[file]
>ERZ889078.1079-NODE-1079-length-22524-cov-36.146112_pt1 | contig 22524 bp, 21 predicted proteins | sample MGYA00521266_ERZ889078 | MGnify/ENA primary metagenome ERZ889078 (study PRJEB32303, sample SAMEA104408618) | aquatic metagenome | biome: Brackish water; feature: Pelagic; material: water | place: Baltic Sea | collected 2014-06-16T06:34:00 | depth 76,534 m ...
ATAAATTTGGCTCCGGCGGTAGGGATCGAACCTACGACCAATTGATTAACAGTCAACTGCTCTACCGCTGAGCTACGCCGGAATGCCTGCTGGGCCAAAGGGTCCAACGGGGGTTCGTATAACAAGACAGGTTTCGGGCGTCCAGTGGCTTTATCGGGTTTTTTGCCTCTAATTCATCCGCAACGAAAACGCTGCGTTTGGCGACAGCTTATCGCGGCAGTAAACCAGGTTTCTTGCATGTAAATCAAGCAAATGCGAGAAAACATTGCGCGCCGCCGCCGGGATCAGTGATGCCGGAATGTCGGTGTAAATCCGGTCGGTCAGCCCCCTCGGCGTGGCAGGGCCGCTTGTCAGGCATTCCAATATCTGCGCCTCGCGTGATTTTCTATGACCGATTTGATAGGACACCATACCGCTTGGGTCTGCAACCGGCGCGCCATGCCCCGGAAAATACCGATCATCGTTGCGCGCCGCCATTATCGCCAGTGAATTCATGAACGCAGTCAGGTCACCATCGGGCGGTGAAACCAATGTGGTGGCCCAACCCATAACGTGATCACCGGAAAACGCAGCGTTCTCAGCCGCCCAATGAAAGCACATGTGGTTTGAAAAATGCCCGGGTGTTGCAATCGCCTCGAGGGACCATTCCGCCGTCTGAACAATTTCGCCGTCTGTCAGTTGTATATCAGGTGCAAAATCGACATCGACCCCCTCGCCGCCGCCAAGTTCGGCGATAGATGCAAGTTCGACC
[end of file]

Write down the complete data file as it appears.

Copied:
>ERZ889078.1079-NODE-1079-length-22524-cov-36.146112_pt1 | contig 22524 bp, 21 predicted proteins | sample MGYA00521266_ERZ889078 | MGnify/ENA primary metagenome ERZ889078 (study PRJEB32303, sample SAMEA104408618) | aquatic metagenome | biome: Brackish water; feature: Pelagic; material: water | place: Baltic Sea | collected 2014-06-16T06:34:00 | depth 76,534 m ...
ATAAATTTGGCTCCGGCGGTAGGGATCGAACCTACGACCAATTGATTAACAGTCAACTGCTCTACCGCTGAGCTACGCCGGAATGCCTGCTGGGCCAAAGGGTCCAACGGGGGTTCGTATAACAAGACAGGTTTCGGGCGTCCAGTGGCTTTATCGGGTTTTTTGCCTCTAATTCATCCGCAACGAAAACGCTGCGTTTGGCGACAGCTTATCGCGGCAGTAAACCAGGTTTCTTGCATGTAAATCAAGCAAATGCGAGAAAACATTGCGCGCCGCCGCCGGGATCAGTGATGCCGGAATGTCGGTGTAAATCCGGTCGGTCAGCCCCCTCGGCGTGGCAGGGCCGCTTGTCAGGCATTCCAATATCTGCGCCTCGCGTGATTTTCTATGACCGATTTGATAGGACACCATACCGCTTGGGTCTGCAACCGGCGCGCCATGCCCCGGAAAATACCGATCATCGTTGCGCGCCGCCATTATCGCCAGTGAATTCATGAACGCAGTCAGGTCACCATCGGGCGGTGAAACCAATGTGGTGGCCCAACCCATAACGTGATCACCGGAAAACGCAGCGTTCTCAGCCGCCCAATGAAAGCACATGTGGTTTGAAAAATGCCCGGGTGTTGCAATCGCCTCGAGGGACCATTCCGCCGTCTGAACAATTTCGCCGTCTGTCAGTTGTATATCAGGTGCAAAATCGACATCGACCCCCTCGCCGCCGCCAAGTTCGGCGATAGATGCAAGTTCGACC